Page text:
The state’s funding sources for education come from a variety of places, including sales tax, use tax, tobacco taxes and the lottery. But agricultural properties in the state are given exemptions from certain local school operating taxes, which can tax up to 18 mills — or $18 for every $1,000 in taxable value.
The state has more than 10 million acres of farmland, with one out of six acres in the state designated as farmland. It’s unclear how much in total taxes are exempt due to agricultural land.
The Michigan Association of School Boards did not respond to inquiries on the matter.
But it’s clear the Cass County ruling is going to lead to more property classification challenges for local communities come March 2024, when companies are able to appeal their property tax assessment again.
Mike Elias, CEO of Common Citizen, which operates a 40,000-square-foot grow operation in Marshall, located in Calhoun County, called the Cass County ruling “a cornerstone” for the industry in an emailed statement to Crain’s.
“As a leading cannabis cultivator, we believe this ruling is not only appropriate but also a critical step forward for the normalization of the industry,” Elias wrote in a statement. “Given the significant economic challenges our sector has faced, punctuated by artificial and steep price declines due to various factors, the industry is in dire need of such supportive legal precedents. The Cass County Circuit Court’s decision to rule in favor of HRP Cassopolis, clarifying the legal classification of cannabis cultivation and confirming its eligibility for agricultural tax-related benefits, is a watershed moment that couldn’t come at a more needed time.”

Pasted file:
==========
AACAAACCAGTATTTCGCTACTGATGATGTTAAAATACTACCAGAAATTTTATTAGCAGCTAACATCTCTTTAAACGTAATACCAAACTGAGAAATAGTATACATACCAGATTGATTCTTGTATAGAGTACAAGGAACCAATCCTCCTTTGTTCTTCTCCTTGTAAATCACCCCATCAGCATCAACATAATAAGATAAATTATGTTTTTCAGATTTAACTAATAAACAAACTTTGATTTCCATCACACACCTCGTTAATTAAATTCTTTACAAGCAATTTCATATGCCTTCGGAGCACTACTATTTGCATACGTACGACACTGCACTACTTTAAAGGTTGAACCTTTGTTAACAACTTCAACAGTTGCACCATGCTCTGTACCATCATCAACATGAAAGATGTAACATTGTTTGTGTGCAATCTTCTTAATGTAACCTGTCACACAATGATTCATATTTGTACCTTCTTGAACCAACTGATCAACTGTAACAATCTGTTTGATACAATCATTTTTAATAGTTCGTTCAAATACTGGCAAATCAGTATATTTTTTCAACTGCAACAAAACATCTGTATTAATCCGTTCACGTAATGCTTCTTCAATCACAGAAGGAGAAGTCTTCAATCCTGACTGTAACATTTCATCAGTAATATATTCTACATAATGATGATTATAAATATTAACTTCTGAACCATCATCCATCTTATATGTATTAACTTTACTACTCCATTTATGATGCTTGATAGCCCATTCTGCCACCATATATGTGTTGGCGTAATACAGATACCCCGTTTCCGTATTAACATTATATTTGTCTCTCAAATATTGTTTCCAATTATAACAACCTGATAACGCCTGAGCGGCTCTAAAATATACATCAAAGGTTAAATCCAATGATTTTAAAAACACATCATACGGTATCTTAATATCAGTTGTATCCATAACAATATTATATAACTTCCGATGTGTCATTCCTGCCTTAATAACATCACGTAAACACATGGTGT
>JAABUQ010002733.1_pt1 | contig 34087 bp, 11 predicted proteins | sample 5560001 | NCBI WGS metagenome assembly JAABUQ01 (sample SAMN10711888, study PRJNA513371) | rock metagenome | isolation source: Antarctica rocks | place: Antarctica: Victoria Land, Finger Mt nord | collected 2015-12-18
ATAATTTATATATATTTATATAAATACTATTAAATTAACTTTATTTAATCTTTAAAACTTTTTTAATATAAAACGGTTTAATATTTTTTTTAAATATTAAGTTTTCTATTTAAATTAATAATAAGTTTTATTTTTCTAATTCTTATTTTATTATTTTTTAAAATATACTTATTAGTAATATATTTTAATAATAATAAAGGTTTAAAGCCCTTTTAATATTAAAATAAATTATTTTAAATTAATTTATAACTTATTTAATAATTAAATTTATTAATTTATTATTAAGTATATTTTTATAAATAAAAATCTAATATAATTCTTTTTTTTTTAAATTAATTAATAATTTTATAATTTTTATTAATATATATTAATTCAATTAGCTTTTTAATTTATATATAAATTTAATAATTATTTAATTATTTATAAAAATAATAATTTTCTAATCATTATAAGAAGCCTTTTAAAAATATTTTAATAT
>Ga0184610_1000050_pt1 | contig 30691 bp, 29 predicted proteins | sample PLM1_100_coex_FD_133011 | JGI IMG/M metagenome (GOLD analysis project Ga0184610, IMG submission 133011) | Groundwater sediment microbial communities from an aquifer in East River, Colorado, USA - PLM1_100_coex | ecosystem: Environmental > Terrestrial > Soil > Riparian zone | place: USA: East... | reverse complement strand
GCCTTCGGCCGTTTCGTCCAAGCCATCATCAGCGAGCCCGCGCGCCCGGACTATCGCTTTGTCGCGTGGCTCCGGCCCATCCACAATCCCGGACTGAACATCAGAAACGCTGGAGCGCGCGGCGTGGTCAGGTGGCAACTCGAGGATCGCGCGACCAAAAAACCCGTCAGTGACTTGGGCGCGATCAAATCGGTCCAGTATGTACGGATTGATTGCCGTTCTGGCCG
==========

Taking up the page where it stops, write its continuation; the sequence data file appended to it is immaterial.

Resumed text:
Crain’s reached out to several other cannabis cultivators, but all declined to comment on the record.
However, whether the ruling in Cass County is indeed a watershed moment or just an anomaly remains to be seen.
Gerald Fisher, distinguished professor emeritus at Western Michigan University Cooley Law School and local government law consultant, said while the circuit court ruling is favorable for the industry, it does not set a precedent for the entire state.
“Owners are certainly going to cite this case, but what one circuit court does in one county is not a precedent-setting ruling,” Fisher said. “This sounds like a hometown ruling to me. Cannabis is not considered food and fiber like most agribusinesses. While I can certainly see the rationale for why they would want to be considered agriculture, there’s a completely different marketing pattern and network than food and other vegetation the state considers agricultural. The better interpretation, from my view, is that cannabis would be industrial because it’s part of a network between grow operations and ultimately to a dispensary, not for traditional consumption of calories.”
Washington state and Massachusetts legislators carved cannabis out of being included in agricultural tax exemptions to protect school funding in recent years. There’s currently no legislation in the state of Michigan to remove marijuana from exemption considerations.
“Policy decisions are for the legislature,” Rashid Jr. said. “We provided those two examples in court … but in Michigan no such law exists.”
But the village of Cassopolis and LaGrange Township, where the village is located, are now seeking to intercede in the case brought against the State Tax Commission. They are seeking to become parties of the case so they can file an appeal. A ruling on whether they can intercede has not yet been made.
Lawyers for both municipalities declined to comment.
So while Sunset Coast may save on their tax bill this year, it’s unclear whether that will continue. Though it may not make a difference statewide, as others are prepping their own cases in 2024.
Sobczak said he’s referred clients to the Dykema team, and Rashid Jr. said several clients have begun to reach out to begin preparing their own challenges to property classification.
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